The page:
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Defending money

In a recent book entitled Our Final Century, Sir Martin Rees, the Astronomer Royal of United Kingdom, wrote:

Within the next few years, we face the "End of the First Half of the Oil Age." It lasted 150 years and allowed industry, transport, trade, agriculture and eventually the population to expand in parallel with oil. It also created vast amounts of new financial capital, which in turn led to the subject of Economics by which to manage and manipulate money.

It seems that this system created money out of thin air in the form of interest on loans that banks made without actually having the corresponding amounts on deposit. The system required ever more loans, which somehow made their own collateral in the form of the expanding economy. In other words it needed growth to survive which in turn was made possible by an abundant supply of cheap oil-based energy.

The Second Half of the Oil Age now dawns. It is characterized by the decline of oil production and all that depends on it, including most significantly the Financial System. In logic, the onset of oil decline undermines the very foundations of the economic system, which may accordingly collapse long before oil runs out or becomes in serious short supply.

Cool, eh?

Isn't it strange how Iraqi oil hardly rates a mention on the mainstream news?

Isn't it strange how the precious oilfields of Sudan never get a mention?

What's going on?

It helps if you understand that the spending power of our money depends upon a plentiful supply of cheap and easy oil. If that oil supply were to fail, money in all it's forms (especially the US dollar) would hardly be the worth the paper it's printed on. Dollars would be litter... not even good for landfill.

Oil can buy any amount of money, but money cannot buy oil once the reservoirs fall below critical level. This is not and never was a two-way deal. Oil strictly belongs to the realm of nature's bounty.... a fortunate one-off.... and the closest thing we ever had to something-for-nothing.

Money exists in the imagination. It is literally the stuff that dreams are made of.

While money creates dreams, only abundant energy gives humans the power to realize those dreams. A week's worth of hard manual labor from your average Australian bloke doesn't equal the power required to send the family car to the shop and back. Think about it.

...and the world is running out of "sweet", cheap oil. Think about that.

Consider the crazy politics of the last few years; strange alliances, lies from the right, feeble response from the left. Along with the War on Terror, weapons of mass destruction, Saddam etc., it all seems to be a kaleidoscope of things glimpsed in a whirl of smoky mirrors.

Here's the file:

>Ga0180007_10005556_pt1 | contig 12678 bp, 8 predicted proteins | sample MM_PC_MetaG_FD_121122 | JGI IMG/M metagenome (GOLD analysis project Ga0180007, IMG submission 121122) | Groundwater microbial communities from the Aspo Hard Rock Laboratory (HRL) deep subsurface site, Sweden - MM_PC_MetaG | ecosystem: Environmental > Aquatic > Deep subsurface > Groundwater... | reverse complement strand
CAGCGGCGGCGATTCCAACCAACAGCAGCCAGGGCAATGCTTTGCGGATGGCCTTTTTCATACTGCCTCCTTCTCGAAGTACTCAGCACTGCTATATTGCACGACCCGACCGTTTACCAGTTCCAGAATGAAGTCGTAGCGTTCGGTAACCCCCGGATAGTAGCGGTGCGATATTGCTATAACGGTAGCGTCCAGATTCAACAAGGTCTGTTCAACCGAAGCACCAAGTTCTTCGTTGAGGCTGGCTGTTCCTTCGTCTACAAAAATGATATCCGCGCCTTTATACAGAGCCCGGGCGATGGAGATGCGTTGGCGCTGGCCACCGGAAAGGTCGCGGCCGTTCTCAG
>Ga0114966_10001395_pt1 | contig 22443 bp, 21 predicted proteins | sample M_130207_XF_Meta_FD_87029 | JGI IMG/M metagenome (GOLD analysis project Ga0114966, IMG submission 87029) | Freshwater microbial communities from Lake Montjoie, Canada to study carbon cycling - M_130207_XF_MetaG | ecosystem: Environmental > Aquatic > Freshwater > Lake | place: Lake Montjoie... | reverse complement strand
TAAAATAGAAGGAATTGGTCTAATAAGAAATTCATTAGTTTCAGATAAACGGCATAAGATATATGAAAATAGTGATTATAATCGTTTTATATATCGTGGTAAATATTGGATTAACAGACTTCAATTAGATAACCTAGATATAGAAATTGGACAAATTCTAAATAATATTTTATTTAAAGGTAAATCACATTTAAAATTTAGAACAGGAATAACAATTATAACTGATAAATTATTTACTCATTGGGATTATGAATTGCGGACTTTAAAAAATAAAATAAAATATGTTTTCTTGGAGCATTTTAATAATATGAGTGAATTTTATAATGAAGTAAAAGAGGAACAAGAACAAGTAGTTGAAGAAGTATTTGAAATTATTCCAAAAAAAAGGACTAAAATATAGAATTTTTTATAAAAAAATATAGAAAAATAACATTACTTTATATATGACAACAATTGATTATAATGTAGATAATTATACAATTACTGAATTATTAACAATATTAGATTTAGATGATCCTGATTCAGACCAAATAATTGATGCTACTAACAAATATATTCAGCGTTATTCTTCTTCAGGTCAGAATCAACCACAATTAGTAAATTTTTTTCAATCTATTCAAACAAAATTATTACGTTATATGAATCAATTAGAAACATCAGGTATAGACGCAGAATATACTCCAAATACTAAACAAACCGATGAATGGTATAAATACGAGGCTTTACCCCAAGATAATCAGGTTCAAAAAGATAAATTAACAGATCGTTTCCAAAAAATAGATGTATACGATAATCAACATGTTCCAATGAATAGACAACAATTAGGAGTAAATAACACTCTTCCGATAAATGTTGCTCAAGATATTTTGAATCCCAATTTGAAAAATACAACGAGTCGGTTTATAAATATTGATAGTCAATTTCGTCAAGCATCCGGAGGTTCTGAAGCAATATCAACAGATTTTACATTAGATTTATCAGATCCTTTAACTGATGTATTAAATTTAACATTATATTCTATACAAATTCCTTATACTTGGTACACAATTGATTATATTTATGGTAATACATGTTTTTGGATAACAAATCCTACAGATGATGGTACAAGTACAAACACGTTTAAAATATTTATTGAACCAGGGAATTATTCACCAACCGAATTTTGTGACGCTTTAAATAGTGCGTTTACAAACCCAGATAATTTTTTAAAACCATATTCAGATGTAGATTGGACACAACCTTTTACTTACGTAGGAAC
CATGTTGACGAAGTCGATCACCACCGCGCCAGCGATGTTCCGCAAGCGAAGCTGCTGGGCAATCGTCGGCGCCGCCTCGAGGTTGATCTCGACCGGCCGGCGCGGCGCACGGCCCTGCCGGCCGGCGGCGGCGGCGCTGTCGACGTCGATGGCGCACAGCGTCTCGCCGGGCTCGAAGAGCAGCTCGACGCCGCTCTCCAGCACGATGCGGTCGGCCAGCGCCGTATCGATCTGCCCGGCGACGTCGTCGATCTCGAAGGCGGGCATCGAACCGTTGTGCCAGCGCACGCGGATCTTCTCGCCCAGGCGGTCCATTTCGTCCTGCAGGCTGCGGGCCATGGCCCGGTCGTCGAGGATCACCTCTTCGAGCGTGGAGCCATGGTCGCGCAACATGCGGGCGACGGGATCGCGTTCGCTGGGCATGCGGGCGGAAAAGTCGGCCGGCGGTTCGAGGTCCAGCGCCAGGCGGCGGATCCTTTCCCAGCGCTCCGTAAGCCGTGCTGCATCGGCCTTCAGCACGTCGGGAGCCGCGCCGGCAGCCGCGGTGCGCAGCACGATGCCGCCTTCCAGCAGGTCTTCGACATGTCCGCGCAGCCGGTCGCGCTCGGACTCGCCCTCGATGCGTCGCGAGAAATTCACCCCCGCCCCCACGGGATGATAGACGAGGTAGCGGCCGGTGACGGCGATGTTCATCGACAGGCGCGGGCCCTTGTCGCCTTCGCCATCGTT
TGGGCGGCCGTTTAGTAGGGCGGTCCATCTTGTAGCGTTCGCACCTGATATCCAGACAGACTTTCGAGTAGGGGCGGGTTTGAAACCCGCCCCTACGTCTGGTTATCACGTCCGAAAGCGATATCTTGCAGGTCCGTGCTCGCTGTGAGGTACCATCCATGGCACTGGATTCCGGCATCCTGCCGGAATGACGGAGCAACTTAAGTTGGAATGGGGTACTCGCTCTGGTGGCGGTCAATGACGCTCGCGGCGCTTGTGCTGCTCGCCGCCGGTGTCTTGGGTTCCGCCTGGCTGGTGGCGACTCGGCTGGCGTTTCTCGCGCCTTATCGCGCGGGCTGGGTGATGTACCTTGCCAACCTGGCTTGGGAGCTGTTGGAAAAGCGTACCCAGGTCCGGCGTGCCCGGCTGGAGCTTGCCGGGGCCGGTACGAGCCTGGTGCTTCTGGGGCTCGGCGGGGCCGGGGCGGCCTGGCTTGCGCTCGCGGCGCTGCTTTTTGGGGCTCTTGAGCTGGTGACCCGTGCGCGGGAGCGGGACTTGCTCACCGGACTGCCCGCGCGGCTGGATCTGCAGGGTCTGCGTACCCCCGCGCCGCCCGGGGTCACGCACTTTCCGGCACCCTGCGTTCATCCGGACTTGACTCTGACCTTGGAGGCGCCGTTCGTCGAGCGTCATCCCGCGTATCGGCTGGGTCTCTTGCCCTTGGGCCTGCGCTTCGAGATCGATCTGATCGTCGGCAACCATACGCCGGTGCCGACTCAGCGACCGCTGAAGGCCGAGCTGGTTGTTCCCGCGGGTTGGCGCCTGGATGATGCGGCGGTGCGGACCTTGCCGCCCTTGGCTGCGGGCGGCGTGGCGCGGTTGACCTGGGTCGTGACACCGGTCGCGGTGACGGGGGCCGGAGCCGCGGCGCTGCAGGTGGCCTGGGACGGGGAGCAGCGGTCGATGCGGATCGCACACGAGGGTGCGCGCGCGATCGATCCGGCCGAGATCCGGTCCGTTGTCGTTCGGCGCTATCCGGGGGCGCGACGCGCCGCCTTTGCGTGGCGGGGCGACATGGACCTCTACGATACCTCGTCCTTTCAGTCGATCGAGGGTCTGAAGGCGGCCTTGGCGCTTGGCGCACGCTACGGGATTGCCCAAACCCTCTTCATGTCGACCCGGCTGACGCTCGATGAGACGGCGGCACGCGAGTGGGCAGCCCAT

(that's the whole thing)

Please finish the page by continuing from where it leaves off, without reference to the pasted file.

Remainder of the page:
It is supposed to be that way. No-one will willingly let you see the deep dark hole at the center of it all.... the hole where the oil used to be.

The reason that both the right and left of Australian politics are willing to shop at the US Free Trade Mart is not because of the bargains. It is not in order to get privileged parking. It is because of the prospect of discount petrol vouchers. The USA is bent upon scoring the last of the "sweet" oil energy and we are hopeful of catching some crumbs from the captain's table.

Now I will be uncharacteristically generous towards the Willing Coalition leaders. I believe, notwithstanding the deaths of so many innocents, that our leaders felt they were doing the right thing; that they gambled on a course that might result in the smallest quantum of Western death and misery. Along the way they took good care of their privileged buddies of course (and too bad for the poor old Iraqis).

I believe they are trying to avoid the global chaos of a whopping depression. Falling from the heights we climbed, to the depths of a pre-horse and buggy world, would leave Westerners at each other's throats. Only we have tied our food supplies too tightly to oil energy.

So it is that I have been pondering these things in the temporary safety of my ramshackle cottage, trying to understand and forgive, like a little tin god.

All the while I looked for omens. Maybe some shift in our Labor Party's attitude which would signal to me that fabric is being cut out for a parachute.... some socialistic tendency which might suggest a co-operative, inclusive strategy for the future of the global village.

Nothing ...

Then it happened. A catalyzing revelation ...

The supermarket in Paraguay burned down, and it is said that the manager ordered the doors to be locked, so that fleeing shoppers could not leave without paying. So they perished, along with the consumer goods ... the precious money only serving to feed the flames.

Could this be a metaphor for the rest of us?

How many will be sacrificed in the defense of economics?

"George! Tony! John! ... where is the back door? I smell something burning!"

"Ah, sorry mate. The Exit signs were removed during the seventies."

Et tu, Liberals. Et tu, Labor Party. Et tu, Democrats.

Cheers, fellers.

© 2004, by the author.

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